Over the past couple of years I've been thinking about the costs associated with regulation like this. Certainly the intent of environmental regulation of agriculture is to internalize the external costs associated with the production of agricultural goods.

For example, we value the food and fiber produced by modern agricultural practices, but their production entails such things as water and air pollution, soil erosion, and other economic "bads." Environmental regulation is intended to curtail the production of those bads by ensuring that producers bear the cost of producing them. However, no policy is perfect and it is reasonable to think that some of the costs of regulation might be borne by consumers rather than producers.

To examine that question, I recently finished up a working paper examining the relationship between EPA regulation and relative food cost. You can read the whole thing here (and I'd appreciate any feedback), and here's the abstract:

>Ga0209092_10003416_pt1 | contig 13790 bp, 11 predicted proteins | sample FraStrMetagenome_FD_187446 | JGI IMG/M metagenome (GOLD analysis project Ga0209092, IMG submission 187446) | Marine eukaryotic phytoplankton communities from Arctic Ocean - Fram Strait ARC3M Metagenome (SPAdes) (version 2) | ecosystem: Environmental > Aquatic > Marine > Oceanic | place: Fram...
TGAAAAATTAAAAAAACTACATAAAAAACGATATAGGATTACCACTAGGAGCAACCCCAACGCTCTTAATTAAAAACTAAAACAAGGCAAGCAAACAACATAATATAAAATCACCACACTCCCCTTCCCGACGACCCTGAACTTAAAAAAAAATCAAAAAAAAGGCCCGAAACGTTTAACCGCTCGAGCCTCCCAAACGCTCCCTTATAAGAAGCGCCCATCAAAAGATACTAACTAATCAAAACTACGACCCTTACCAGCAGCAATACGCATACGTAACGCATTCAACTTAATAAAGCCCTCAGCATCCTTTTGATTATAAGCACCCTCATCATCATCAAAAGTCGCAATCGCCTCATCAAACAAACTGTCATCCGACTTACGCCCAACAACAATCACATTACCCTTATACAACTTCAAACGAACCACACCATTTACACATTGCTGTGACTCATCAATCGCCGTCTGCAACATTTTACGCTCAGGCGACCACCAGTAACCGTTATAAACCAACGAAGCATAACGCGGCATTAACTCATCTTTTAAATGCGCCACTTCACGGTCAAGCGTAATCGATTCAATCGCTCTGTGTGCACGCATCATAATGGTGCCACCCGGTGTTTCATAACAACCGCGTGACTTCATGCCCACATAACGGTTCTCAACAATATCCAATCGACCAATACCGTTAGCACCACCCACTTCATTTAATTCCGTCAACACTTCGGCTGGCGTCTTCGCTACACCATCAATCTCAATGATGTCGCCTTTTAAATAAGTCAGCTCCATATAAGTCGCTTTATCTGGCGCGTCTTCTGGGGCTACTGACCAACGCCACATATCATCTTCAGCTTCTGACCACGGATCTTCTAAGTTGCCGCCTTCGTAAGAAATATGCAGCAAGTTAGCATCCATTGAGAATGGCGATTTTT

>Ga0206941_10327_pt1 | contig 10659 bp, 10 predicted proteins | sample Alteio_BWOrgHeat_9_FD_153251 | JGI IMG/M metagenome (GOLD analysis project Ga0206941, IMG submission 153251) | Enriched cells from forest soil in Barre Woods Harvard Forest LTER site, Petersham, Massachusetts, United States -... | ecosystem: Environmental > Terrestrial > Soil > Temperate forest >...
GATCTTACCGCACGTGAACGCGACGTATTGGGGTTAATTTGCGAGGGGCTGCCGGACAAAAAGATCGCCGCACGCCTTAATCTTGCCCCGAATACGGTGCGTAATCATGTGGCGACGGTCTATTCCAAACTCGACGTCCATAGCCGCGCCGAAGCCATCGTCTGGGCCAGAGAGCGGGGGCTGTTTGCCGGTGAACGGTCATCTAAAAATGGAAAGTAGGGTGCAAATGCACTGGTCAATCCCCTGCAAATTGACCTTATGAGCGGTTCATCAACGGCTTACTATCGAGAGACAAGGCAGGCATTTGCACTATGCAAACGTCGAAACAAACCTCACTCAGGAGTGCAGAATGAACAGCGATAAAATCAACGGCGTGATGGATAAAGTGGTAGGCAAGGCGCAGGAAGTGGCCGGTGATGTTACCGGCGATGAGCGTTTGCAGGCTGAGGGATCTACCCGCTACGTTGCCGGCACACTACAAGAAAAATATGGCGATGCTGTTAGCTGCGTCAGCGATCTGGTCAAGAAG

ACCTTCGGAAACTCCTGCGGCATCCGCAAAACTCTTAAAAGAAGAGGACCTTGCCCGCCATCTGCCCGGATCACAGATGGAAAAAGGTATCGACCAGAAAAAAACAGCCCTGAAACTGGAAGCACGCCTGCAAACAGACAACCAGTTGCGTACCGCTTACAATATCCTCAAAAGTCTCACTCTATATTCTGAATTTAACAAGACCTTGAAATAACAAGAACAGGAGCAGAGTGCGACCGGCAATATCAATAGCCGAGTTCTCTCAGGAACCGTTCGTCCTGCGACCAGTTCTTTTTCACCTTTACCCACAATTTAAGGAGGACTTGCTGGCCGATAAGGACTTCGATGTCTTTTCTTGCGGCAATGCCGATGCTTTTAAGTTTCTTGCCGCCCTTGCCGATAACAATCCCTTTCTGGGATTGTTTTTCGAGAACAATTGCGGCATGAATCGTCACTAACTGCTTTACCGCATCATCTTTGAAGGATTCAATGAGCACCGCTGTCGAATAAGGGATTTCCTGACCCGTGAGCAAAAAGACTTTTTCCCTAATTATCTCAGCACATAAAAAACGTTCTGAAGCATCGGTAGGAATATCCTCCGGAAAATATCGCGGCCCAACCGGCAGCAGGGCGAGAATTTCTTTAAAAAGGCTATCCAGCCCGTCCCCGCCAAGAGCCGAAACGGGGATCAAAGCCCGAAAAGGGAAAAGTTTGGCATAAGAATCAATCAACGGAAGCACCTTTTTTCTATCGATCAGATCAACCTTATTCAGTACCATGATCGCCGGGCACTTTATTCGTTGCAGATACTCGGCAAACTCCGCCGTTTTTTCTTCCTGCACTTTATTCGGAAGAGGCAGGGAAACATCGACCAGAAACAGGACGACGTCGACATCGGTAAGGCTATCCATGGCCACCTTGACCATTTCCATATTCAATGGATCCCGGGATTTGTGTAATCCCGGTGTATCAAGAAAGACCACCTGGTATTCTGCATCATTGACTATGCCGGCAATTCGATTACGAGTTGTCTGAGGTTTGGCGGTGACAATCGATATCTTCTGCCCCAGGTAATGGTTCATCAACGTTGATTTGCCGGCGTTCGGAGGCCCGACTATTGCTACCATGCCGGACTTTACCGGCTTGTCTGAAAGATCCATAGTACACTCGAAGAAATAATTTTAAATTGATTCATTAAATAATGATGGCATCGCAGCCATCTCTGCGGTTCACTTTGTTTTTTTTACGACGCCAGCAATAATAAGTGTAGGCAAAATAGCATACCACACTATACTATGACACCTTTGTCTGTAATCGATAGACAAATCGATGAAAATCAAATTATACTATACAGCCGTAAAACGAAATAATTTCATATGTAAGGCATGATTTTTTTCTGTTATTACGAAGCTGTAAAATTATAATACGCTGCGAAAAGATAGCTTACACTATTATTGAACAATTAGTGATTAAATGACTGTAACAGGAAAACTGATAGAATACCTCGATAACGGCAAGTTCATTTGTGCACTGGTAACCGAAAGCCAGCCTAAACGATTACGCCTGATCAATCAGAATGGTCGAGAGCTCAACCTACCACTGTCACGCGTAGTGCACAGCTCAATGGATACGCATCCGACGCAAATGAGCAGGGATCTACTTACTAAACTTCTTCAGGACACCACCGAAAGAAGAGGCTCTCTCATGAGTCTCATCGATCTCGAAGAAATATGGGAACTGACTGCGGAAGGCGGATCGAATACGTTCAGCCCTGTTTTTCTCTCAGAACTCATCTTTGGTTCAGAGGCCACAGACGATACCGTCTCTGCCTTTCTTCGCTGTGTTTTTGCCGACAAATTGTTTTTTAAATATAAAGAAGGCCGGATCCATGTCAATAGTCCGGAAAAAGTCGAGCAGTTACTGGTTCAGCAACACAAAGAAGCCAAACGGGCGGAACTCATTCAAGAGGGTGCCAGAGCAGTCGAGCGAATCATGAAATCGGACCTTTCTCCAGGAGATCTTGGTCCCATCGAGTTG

Cost-benefit analysis of agri-environmental regulation is limited in the sense that it only examines the effects a single regulation will have on the public and polluters. Further, important mechanisms through which the public might bear part of the cost of regulation are not examined. This paper uses new data that allows for examination of regulation by a specific government agency on a specific industry to determine whether and to what extent relative food costs are affected by regulation of agriculture by the Environmental Protection Agency (EPA). The index allows for an examination of the overall effect of regulation, which is an important addition to the existing literature. Findings indicate that the costs of EPA regulation have not been borne solely by producers and that relative food costs would be lower now if EPA regulation had not increased over time.